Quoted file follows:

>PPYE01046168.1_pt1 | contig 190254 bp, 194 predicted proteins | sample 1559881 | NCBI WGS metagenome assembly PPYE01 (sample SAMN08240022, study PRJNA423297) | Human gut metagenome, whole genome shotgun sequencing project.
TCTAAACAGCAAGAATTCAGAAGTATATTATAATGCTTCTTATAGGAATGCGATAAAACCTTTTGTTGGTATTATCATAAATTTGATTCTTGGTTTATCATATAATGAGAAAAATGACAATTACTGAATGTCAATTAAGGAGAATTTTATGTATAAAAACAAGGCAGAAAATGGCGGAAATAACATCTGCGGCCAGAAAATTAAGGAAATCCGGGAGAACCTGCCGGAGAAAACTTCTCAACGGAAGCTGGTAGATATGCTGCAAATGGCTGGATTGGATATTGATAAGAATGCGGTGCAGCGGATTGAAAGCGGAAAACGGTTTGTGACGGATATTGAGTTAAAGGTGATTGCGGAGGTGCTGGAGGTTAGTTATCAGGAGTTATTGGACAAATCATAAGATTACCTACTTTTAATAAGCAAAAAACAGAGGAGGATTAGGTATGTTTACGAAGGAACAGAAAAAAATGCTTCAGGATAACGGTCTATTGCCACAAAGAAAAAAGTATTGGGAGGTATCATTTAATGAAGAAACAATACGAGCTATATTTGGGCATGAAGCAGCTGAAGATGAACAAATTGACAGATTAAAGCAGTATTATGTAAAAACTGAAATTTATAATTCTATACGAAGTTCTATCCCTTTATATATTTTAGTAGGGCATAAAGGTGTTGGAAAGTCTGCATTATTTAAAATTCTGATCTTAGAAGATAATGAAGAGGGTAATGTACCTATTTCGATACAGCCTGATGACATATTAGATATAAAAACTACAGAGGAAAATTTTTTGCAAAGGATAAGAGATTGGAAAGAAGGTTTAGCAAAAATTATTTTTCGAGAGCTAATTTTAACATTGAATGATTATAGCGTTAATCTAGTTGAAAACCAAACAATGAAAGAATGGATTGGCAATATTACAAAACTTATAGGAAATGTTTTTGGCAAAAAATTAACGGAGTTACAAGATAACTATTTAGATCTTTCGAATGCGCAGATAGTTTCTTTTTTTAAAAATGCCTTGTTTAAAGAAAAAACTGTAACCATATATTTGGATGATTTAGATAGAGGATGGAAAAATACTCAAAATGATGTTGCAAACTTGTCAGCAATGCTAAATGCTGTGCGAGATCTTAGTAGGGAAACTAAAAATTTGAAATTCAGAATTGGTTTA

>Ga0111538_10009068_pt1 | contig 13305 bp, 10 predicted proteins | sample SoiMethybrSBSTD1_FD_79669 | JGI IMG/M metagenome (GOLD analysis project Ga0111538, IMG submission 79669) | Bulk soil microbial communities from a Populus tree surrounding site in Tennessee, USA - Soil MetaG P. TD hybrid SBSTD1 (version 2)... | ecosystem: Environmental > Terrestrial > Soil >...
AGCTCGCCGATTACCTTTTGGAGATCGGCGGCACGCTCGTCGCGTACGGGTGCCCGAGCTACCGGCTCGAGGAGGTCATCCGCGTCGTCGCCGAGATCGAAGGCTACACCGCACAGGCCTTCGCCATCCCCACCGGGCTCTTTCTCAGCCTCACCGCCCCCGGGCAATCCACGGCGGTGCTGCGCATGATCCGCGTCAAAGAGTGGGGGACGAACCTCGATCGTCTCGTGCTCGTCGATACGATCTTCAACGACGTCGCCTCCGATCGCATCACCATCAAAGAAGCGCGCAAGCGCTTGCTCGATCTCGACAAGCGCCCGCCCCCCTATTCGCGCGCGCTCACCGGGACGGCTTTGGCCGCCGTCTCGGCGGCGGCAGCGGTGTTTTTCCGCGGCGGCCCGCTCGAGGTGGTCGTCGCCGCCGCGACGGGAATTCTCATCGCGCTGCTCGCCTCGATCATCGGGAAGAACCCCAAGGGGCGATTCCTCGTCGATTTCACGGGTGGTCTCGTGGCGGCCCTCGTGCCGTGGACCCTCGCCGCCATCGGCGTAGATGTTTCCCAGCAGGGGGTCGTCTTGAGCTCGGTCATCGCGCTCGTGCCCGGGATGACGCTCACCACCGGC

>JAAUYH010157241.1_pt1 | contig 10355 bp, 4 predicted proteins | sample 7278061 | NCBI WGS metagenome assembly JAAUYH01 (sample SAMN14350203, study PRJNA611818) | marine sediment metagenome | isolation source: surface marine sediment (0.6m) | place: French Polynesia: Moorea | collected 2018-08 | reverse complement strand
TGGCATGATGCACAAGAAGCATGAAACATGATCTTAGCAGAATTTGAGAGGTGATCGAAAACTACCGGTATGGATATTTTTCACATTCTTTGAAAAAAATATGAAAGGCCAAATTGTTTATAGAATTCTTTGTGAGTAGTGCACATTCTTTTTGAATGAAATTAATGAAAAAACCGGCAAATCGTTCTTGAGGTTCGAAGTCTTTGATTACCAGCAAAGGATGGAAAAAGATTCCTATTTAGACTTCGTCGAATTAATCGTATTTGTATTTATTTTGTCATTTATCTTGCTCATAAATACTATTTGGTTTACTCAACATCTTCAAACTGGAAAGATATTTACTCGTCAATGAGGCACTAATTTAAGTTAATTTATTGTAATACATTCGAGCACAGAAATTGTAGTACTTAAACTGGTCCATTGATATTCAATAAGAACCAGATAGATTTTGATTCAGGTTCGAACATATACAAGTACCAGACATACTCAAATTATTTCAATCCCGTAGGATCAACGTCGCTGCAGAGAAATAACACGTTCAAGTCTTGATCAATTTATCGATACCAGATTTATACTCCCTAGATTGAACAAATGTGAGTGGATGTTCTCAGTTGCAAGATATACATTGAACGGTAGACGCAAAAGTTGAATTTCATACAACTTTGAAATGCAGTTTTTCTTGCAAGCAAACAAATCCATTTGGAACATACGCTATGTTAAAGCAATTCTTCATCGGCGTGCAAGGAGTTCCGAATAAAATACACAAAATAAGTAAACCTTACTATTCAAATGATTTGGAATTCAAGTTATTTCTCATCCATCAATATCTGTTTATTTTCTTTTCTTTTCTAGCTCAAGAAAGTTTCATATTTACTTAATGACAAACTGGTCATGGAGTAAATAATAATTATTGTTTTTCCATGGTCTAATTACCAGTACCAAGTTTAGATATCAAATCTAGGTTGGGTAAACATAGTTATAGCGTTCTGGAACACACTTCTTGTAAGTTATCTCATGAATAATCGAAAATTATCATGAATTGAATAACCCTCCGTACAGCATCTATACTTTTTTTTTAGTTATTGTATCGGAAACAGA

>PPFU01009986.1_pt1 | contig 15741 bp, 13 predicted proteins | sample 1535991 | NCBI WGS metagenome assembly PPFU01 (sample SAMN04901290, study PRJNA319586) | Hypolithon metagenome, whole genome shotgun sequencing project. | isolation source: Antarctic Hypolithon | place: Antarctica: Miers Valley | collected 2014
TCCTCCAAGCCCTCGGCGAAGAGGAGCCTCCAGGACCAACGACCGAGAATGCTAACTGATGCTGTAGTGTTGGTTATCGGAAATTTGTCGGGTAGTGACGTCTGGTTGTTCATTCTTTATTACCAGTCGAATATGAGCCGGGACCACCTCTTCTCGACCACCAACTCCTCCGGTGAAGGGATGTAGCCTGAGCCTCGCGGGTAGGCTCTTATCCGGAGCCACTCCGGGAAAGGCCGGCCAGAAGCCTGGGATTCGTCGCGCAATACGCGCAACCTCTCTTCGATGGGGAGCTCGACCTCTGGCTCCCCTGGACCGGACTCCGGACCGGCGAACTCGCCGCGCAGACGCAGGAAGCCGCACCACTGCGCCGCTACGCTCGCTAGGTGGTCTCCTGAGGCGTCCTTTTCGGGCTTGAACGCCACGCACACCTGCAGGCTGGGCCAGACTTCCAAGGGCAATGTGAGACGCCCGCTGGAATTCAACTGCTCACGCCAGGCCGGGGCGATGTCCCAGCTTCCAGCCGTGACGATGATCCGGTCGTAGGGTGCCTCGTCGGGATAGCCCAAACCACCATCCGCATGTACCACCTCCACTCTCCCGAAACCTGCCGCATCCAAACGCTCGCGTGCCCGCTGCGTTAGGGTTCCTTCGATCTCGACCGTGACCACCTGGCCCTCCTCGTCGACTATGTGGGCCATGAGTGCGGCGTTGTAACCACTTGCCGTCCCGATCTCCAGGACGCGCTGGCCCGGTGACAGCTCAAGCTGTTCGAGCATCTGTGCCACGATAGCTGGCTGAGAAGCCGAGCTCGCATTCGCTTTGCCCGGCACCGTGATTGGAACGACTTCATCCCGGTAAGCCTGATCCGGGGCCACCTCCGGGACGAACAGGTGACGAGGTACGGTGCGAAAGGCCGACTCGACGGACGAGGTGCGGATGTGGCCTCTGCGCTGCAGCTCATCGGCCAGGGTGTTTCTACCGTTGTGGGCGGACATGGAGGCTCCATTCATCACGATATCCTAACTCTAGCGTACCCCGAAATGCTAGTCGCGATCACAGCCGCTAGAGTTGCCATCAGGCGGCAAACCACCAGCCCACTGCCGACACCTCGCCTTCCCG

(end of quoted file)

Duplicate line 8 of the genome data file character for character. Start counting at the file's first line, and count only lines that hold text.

TCCTCCAAGCCCTCGGCGAAGAGGAGCCTCCAGGACCAACGACCGAGAATGCTAACTGATGCTGTAGTGTTGGTTATCGGAAATTTGTCGGGTAGTGACGTCTGGTTGTTCATTCTTTATTACCAGTCGAATATGAGCCGGGACCACCTCTTCTCGACCACCAACTCCTCCGGTGAAGGGATGTAGCCTGAGCCTCGCGGGTAGGCTCTTATCCGGAGCCACTCCGGGAAAGGCCGGCCAGAAGCCTGGGATTCGTCGCGCAATACGCGCAACCTCTCTTCGATGGGGAGCTCGACCTCTGGCTCCCCTGGACCGGACTCCGGACCGGCGAACTCGCCGCGCAGACGCAGGAAGCCGCACCACTGCGCCGCTACGCTCGCTAGGTGGTCTCCTGAGGCGTCCTTTTCGGGCTTGAACGCCACGCACACCTGCAGGCTGGGCCAGACTTCCAAGGGCAATGTGAGACGCCCGCTGGAATTCAACTGCTCACGCCAGGCCGGGGCGATGTCCCAGCTTCCAGCCGTGACGATGATCCGGTCGTAGGGTGCCTCGTCGGGATAGCCCAAACCACCATCCGCATGTACCACCTCCACTCTCCCGAAACCTGCCGCATCCAAACGCTCGCGTGCCCGCTGCGTTAGGGTTCCTTCGATCTCGACCGTGACCACCTGGCCCTCCTCGTCGACTATGTGGGCCATGAGTGCGGCGTTGTAACCACTTGCCGTCCCGATCTCCAGGACGCGCTGGCCCGGTGACAGCTCAAGCTGTTCGAGCATCTGTGCCACGATAGCTGGCTGAGAAGCCGAGCTCGCATTCGCTTTGCCCGGCACCGTGATTGGAACGACTTCATCCCGGTAAGCCTGATCCGGGGCCACCTCCGGGACGAACAGGTGACGAGGTACGGTGCGAAAGGCCGACTCGACGGACGAGGTGCGGATGTGGCCTCTGCGCTGCAGCTCATCGGCCAGGGTGTTTCTACCGTTGTGGGCGGACATGGAGGCTCCATTCATCACGATATCCTAACTCTAGCGTACCCCGAAATGCTAGTCGCGATCACAGCCGCTAGAGTTGCCATCAGGCGGCAAACCACCAGCCCACTGCCGACACCTCGCCTTCCCG